Originally written for RaceCenterNW Magazine.
Everyone has heard the old adage: "before you do intensity, you need to build your base." While there are a few things to consider between individuals and training plans, that's basically true. Base training lays the foundation for the training and racing that follows, allowing you to reach your target events fully recovered and in top form.
Think of your fitness as a house. The attic is peak form – the very top. The second floor is high-level VO2Max fitness, while the first floor is LT (lactate threshold) fitness. In order for all of this to stand up and for the structure to be solid, it needs a good foundation. Your aerobic base is the foundation for your "fitness house."
So, does this mean that you ought to spend the whole winter riding around at nothing above your Endurance Level (often referred to as Level, or Zone 2)? It most certainly does not. What it means is that the bulk of your aerobic training, whether it is swim, bike or run, should be at your Endurance Level. It's still important to do a bit of LT and VO2 work in the base-building period, because doing those boosts your aerobic fitness and also your ability to recover between workouts and, eventually, races. This can be done either in your primary sports, or in the gym, or even with some cross-training.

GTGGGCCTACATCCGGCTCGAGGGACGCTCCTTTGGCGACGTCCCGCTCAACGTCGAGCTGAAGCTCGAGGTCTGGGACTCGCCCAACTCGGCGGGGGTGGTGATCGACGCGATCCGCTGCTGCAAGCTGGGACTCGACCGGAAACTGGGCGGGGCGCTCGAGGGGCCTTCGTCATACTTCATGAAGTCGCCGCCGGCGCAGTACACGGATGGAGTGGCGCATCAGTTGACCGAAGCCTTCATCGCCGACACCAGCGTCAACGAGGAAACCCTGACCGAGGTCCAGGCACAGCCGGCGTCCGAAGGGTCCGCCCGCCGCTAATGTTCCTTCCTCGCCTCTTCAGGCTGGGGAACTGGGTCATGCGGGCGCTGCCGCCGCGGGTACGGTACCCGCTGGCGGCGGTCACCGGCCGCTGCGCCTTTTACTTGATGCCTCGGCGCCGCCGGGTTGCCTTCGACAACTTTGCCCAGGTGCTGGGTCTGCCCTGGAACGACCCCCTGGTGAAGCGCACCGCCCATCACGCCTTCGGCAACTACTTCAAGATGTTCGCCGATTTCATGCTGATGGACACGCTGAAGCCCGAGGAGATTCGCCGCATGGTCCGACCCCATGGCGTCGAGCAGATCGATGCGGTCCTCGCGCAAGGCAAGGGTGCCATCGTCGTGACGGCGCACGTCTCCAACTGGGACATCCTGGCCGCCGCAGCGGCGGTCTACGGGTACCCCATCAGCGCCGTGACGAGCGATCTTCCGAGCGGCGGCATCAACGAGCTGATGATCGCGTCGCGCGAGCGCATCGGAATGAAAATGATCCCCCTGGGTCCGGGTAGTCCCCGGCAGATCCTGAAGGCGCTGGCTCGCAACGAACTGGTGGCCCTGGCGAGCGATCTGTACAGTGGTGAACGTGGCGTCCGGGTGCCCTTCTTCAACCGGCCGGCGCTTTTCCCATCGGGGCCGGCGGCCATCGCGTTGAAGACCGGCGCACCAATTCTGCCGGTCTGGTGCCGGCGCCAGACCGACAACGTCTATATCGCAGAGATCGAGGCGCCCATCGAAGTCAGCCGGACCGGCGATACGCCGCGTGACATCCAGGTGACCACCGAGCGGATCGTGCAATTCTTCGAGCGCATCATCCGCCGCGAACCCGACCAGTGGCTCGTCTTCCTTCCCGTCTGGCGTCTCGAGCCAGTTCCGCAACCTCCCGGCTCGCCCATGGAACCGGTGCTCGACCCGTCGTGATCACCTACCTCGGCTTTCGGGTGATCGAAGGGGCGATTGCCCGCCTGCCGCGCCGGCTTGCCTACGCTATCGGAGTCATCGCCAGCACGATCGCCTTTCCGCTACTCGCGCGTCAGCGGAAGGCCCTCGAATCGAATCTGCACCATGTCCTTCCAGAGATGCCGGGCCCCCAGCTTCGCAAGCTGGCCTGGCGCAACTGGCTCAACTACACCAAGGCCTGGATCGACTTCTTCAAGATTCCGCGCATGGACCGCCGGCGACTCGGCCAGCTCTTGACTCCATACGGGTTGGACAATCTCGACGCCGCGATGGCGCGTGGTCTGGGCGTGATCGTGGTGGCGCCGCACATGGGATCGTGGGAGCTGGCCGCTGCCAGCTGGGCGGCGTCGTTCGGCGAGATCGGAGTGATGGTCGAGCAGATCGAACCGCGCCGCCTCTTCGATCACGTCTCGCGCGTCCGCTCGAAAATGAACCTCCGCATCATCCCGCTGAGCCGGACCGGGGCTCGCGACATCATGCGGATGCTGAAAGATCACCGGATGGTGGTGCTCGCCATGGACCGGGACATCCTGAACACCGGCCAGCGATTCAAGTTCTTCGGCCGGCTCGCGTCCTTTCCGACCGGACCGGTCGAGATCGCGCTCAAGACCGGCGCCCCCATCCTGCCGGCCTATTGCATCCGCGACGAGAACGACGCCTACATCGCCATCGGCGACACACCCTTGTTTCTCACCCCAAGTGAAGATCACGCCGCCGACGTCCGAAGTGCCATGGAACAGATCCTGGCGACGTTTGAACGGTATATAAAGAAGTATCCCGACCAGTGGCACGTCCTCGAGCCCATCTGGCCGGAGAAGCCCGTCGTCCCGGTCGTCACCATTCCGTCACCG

Let's have a look at what a typical Base Period week might look like. Monday is almost always a good day to take complete rest, after the weekend of long endurance workouts. On Tuesday, Wednesday, or Thursday, take an easy (Level 1) day. On the other two, choose one and make it your LT or VO2Max day. It's only necessary to do one day per week of this type of training, at most. Also, it isn't necessary to do more than one or the other in a given week – alternate weeks with one containing an LT workout and the next a VO2Max workout. Then, take Friday off and relax. You'll be well on your way to building a solid endurance foundation.